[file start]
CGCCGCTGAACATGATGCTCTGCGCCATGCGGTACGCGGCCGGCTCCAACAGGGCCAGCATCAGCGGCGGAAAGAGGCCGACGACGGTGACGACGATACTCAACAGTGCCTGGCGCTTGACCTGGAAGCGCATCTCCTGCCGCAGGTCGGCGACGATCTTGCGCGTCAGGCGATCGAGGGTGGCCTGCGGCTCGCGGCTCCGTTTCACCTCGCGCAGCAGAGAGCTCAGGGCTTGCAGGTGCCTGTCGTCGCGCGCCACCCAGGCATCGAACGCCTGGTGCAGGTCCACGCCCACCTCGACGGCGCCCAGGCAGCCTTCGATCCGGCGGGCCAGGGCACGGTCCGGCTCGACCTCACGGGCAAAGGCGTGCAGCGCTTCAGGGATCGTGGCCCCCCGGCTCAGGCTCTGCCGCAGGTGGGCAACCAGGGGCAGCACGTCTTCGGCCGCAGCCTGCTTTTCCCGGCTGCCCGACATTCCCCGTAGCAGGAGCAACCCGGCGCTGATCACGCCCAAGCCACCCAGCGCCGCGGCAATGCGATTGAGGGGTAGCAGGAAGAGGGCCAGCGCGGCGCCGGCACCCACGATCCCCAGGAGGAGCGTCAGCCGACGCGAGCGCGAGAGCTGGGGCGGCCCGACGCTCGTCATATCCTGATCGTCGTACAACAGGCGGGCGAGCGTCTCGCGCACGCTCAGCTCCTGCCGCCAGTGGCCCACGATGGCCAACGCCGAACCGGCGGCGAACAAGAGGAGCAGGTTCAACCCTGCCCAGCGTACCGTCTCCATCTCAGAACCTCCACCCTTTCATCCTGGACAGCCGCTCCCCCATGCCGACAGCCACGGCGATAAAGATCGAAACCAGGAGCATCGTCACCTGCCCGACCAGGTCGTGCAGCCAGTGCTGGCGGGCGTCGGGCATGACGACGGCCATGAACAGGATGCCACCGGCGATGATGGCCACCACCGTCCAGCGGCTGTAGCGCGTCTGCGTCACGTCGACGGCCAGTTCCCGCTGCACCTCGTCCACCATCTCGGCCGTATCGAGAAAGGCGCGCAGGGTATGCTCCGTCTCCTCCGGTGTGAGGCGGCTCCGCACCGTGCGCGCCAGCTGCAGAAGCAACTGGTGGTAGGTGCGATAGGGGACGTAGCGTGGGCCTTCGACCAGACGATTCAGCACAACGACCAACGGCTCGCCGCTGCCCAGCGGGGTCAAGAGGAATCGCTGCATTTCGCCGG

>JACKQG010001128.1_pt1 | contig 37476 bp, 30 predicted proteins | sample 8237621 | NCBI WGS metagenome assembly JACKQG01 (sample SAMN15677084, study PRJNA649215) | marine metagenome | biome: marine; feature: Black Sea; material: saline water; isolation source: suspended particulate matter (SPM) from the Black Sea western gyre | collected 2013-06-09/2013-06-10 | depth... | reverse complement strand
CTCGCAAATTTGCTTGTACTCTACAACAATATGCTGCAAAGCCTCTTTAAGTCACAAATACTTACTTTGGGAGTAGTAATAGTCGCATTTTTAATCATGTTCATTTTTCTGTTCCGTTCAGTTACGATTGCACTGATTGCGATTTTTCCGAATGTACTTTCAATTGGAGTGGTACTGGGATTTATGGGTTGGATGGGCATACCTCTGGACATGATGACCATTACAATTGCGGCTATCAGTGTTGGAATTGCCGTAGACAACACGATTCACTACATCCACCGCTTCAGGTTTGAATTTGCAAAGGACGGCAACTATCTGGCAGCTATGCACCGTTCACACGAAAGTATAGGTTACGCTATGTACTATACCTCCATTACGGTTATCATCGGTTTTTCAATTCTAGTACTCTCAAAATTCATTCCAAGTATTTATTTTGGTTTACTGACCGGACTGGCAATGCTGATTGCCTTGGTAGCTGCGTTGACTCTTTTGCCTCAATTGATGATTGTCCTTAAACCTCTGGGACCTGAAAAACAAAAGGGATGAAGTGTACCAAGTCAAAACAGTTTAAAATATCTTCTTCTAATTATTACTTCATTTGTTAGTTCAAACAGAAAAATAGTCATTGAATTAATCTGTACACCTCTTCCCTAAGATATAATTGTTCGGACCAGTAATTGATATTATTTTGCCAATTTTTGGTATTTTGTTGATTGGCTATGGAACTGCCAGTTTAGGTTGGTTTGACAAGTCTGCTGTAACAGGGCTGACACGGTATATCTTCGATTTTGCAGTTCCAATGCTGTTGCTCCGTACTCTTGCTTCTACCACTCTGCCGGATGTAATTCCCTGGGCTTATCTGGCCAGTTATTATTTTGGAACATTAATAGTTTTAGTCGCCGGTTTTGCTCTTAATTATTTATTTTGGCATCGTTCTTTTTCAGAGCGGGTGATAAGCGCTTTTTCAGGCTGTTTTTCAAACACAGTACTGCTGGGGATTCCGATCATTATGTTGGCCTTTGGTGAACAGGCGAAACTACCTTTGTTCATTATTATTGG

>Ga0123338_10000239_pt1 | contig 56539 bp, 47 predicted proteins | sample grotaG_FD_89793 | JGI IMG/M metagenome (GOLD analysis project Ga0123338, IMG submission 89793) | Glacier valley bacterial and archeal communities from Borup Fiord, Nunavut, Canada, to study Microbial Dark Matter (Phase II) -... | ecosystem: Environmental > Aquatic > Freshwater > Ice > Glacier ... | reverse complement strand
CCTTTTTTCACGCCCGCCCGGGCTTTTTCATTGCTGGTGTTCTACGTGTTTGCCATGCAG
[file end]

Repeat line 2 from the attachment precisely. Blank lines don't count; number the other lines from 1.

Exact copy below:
>JACKQG010001128.1_pt1 | contig 37476 bp, 30 predicted proteins | sample 8237621 | NCBI WGS metagenome assembly JACKQG01 (sample SAMN15677084, study PRJNA649215) | marine metagenome | biome: marine; feature: Black Sea; material: saline water; isolation source: suspended particulate matter (SPM) from the Black Sea western gyre | collected 2013-06-09/2013-06-10 | depth... | reverse complement strand